Syria task force to meet to shore up fragile truce

AFP (DAMASCUS, Feb 29, 2016): An international task force was to meet on Monday in a bid to shore up Syria's fragile ceasefire, as the United Nations scrambled to deliver aid to thousands of besieged civilians.
The task force, co-chaired by Moscow and Washington, was to meet on Monday at 1400 GMT to evaluate allegations of a range of breaches, a Western diplomat said.
At the weekend, key regime backer Russia traded accusations with the main opposition grouping, the High Negotiations Committee, over truce violations.
French Foreign Minister Jean-Marc Ayrault said on Monday that the allegations "must all of course be verified," but that his government "would be vigilant about (the truce's) concrete application."
UN chief Ban Ki-moon said there been some incidents but the ceasefire was generally holding.
"As of now I can tell you that by and large the cessation of hostilities is holding even though we have experienced some incidents," he told reporters in Geneva.
The truce, which was in its third day on Monday, is meant to open the way for aid to the more than 480,000 Syrians living in areas besieged by government forces, rebels or jihadists.
UN humanitarian coordinator Yacoub El Hillo said the world body hoped to take advantage of the relative calm to distribute supplies to 154,000 people living in besieged areas over the next five days.
An convoy carrying sanitation supplies and blankets was due to head to the town of Moadamiyet al-Sham, surrounded by regime forces south of Damascus, on Monday, a UN source told AFP.
Pressure was building to relieve civilians under siege after the UN's human rights chief said thousands could die of hunger.
"The deliberatestarvation of people is unequivocally forbidden as a weapon of warfare. By extension, so are sieges," Zeid Ra'ad Al Hussein said, warning that "thousands of people risk starving to death".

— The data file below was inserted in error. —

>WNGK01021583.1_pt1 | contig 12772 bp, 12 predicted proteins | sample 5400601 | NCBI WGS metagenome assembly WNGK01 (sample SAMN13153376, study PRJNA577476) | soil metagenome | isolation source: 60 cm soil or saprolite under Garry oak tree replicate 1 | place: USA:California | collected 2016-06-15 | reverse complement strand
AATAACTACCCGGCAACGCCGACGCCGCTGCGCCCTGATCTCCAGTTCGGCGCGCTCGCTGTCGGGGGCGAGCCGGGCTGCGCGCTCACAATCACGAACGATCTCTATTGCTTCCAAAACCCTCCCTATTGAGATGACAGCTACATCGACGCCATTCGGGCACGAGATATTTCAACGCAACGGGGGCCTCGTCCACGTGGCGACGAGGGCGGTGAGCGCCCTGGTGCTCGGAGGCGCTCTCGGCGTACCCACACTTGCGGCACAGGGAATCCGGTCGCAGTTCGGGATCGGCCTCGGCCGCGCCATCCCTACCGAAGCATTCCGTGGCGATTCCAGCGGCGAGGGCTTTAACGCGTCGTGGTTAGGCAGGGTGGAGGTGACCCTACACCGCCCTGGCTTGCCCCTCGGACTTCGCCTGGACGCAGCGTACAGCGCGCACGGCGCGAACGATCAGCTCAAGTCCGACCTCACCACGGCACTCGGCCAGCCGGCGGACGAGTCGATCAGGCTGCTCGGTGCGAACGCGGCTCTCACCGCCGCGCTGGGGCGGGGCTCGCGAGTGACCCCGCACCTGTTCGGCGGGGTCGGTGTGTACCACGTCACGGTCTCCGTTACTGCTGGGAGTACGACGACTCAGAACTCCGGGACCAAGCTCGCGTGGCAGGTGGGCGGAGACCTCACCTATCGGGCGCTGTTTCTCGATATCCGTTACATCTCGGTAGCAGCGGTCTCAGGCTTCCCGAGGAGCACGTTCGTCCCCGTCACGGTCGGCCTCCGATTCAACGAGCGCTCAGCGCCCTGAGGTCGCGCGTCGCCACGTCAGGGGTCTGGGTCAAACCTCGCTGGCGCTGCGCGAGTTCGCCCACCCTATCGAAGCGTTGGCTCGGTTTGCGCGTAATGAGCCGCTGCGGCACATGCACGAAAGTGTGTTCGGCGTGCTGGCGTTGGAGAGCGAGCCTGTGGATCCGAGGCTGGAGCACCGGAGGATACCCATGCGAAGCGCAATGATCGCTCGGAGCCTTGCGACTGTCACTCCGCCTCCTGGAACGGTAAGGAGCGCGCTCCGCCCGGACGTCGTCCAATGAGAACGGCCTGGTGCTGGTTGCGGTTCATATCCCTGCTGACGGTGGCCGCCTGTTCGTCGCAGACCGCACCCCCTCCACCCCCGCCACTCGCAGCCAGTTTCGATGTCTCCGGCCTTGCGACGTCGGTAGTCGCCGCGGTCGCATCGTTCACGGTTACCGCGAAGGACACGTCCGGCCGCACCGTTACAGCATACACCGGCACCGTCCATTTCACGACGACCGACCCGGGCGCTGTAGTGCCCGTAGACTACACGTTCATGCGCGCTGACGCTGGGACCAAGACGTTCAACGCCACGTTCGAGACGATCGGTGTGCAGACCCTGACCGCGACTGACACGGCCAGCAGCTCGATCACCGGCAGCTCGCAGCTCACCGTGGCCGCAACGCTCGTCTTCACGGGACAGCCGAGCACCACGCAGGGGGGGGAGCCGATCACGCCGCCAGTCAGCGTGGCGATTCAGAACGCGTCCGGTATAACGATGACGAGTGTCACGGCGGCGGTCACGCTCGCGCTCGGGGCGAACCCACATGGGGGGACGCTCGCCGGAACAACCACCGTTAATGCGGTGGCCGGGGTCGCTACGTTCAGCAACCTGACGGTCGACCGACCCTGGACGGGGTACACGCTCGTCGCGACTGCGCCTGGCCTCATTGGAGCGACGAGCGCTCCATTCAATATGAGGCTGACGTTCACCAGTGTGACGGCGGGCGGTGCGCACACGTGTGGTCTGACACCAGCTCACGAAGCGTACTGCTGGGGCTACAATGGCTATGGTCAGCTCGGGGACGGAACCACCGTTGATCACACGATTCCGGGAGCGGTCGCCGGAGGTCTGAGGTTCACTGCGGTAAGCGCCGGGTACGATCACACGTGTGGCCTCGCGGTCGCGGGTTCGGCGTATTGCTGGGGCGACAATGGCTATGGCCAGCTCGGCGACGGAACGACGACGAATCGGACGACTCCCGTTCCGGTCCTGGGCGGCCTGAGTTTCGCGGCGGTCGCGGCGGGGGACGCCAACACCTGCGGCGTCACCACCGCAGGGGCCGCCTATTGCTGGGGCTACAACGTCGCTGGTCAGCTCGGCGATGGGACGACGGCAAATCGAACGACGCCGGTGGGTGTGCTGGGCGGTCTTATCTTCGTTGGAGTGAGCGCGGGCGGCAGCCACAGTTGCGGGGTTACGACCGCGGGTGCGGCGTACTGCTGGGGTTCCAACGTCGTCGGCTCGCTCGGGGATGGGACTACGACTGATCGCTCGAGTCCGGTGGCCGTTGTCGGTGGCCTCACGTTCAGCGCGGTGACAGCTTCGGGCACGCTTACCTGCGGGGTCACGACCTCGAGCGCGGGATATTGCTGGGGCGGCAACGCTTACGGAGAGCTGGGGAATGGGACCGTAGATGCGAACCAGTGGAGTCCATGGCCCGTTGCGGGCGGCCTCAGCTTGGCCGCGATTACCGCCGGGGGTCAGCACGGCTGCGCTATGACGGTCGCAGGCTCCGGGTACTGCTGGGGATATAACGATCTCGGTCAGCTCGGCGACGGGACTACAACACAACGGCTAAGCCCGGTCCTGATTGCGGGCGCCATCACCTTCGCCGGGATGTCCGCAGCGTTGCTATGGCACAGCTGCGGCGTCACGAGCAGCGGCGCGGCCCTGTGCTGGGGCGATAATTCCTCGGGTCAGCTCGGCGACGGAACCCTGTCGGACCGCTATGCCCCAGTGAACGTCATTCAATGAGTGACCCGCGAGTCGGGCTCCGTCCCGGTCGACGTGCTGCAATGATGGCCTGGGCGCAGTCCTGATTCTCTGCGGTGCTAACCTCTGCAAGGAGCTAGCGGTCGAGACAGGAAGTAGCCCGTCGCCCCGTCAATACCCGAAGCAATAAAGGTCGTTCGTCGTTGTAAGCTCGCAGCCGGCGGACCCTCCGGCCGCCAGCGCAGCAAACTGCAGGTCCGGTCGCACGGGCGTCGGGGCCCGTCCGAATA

The flow of much-needed assistance could also create a more favourable backdrop for peace talks that collapsed in acrimony in early February.
UN envoy Staffan de Mistura aims to relaunch negotiations on March 7 if the ceasefire lasts and more aid is delivered.
The main opposition grouping Sunday described the ceasefire as "positive" but lodged a formal complaint with the United Nations and foreign governments about breaches.
"We have violations here and there, but in general it is a lot better than before and people are comfortable," said Salem al-Meslet, spokesman for the Saudi-backed High Negotiations Committee.
Meslet said the opposition would like to see the truce "last forever" but that the United States was responsible for preventing violations.

- 'We went out and played' -

An HNC letter to UN Secretary General Ban Ki-moon accused the Syrian regime and its allies of committing two dozen truce violations that had killed 29 people and wounded dozens.
The HNC has said it has been kept in the dark about the truce's monitoring mechanism.
The ceasefire does not apply to territory held by the Islamic State group and Al-Qaeda affiliate Al-Nusra Front.
Government forces recaptured a key supply route near Aleppo city on Monday from IS in clashes that killed 26 pro-regime fighters and 14 IS militants, the Syrian Observatory for Human Rights said.
Russia, which has waged a five-month bombing campaign to support President Bashar al-Assad, accused "moderate" rebels and jihadists of nine ceasefire violations.
Kremlin spokesman Dmitry Peskov said the main mechanisms for implementing the truce were now in place.
"We knew ahead of time that this would not be easy," he told reporters.
In Aleppo, the Observatory reported some rebel rocket fire on government-held neighbourhoods early on Monday but no casualties.
"Our teachers used to forbid us from going out to the school yard because of the air strikes but today we went out and played," said Ranim, a 10-year-old pupil at a primary school in the rebel-held neighbourhood of Bustan al-Qasr.

- 'Inevitable' setbacks -

The Observatory reported nine Russian air strikes on a town in the central province of Hama early on Monday but had no immediate word on any casualties.
It said seven civilians were killed in Russian strikes on Sunday on a town in Aleppo province where Al-Nusra has a presence.
Washington urged patience from all sides to give the truce a chance to firm up.
"Setbacks are inevitable," a senior US administration official said.
"Even under the best of circumstances, we don't expect the violence to end immediately. In fact, we are certain that there will continue to be fighting, in part because of organisations like ISIL (Islamic State) and Al-Nusra."
There has been no let-up in the US-led air campaign against IS since the truce went into effect.

The coalition said that on Sunday it carried out 12 strikes against the jihadists in Syria, four of them around the town of Tal Abyad on the Turkish border where IS has been attempting to regain territory from US-backed Kurdish forces.